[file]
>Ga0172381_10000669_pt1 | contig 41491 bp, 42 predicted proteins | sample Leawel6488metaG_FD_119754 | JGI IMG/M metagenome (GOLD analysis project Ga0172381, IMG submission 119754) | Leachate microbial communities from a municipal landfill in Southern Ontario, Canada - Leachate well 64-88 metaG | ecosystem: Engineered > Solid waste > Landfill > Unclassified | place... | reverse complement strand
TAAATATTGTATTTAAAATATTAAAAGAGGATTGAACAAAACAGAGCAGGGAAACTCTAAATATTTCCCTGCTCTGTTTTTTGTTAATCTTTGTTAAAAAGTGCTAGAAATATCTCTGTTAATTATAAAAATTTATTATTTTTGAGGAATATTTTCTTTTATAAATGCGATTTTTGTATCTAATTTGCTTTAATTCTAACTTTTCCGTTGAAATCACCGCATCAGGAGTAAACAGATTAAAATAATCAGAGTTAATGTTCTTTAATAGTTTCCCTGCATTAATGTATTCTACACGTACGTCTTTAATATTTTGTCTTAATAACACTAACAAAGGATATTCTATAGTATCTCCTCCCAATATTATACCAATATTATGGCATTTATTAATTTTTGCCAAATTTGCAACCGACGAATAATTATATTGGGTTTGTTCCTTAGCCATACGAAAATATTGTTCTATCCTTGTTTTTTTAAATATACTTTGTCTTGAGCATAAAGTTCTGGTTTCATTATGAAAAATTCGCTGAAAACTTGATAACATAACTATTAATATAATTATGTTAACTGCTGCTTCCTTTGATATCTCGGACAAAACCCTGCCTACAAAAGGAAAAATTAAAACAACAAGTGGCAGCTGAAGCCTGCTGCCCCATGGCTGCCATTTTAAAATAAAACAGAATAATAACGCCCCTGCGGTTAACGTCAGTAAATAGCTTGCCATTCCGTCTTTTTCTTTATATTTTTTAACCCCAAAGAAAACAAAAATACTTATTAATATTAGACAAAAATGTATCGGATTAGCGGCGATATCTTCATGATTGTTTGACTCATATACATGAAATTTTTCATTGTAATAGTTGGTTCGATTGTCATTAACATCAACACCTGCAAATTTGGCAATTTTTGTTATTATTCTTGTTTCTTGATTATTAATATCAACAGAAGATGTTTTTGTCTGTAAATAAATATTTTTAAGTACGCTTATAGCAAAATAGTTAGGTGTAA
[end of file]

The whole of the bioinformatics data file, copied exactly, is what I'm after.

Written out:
>Ga0172381_10000669_pt1 | contig 41491 bp, 42 predicted proteins | sample Leawel6488metaG_FD_119754 | JGI IMG/M metagenome (GOLD analysis project Ga0172381, IMG submission 119754) | Leachate microbial communities from a municipal landfill in Southern Ontario, Canada - Leachate well 64-88 metaG | ecosystem: Engineered > Solid waste > Landfill > Unclassified | place... | reverse complement strand
TAAATATTGTATTTAAAATATTAAAAGAGGATTGAACAAAACAGAGCAGGGAAACTCTAAATATTTCCCTGCTCTGTTTTTTGTTAATCTTTGTTAAAAAGTGCTAGAAATATCTCTGTTAATTATAAAAATTTATTATTTTTGAGGAATATTTTCTTTTATAAATGCGATTTTTGTATCTAATTTGCTTTAATTCTAACTTTTCCGTTGAAATCACCGCATCAGGAGTAAACAGATTAAAATAATCAGAGTTAATGTTCTTTAATAGTTTCCCTGCATTAATGTATTCTACACGTACGTCTTTAATATTTTGTCTTAATAACACTAACAAAGGATATTCTATAGTATCTCCTCCCAATATTATACCAATATTATGGCATTTATTAATTTTTGCCAAATTTGCAACCGACGAATAATTATATTGGGTTTGTTCCTTAGCCATACGAAAATATTGTTCTATCCTTGTTTTTTTAAATATACTTTGTCTTGAGCATAAAGTTCTGGTTTCATTATGAAAAATTCGCTGAAAACTTGATAACATAACTATTAATATAATTATGTTAACTGCTGCTTCCTTTGATATCTCGGACAAAACCCTGCCTACAAAAGGAAAAATTAAAACAACAAGTGGCAGCTGAAGCCTGCTGCCCCATGGCTGCCATTTTAAAATAAAACAGAATAATAACGCCCCTGCGGTTAACGTCAGTAAATAGCTTGCCATTCCGTCTTTTTCTTTATATTTTTTAACCCCAAAGAAAACAAAAATACTTATTAATATTAGACAAAAATGTATCGGATTAGCGGCGATATCTTCATGATTGTTTGACTCATATACATGAAATTTTTCATTGTAATAGTTGGTTCGATTGTCATTAACATCAACACCTGCAAATTTGGCAATTTTTGTTATTATTCTTGTTTCTTGATTATTAATATCAACAGAAGATGTTTTTGTCTGTAAATAAATATTTTTAAGTACGCTTATAGCAAAATAGTTAGGTGTAA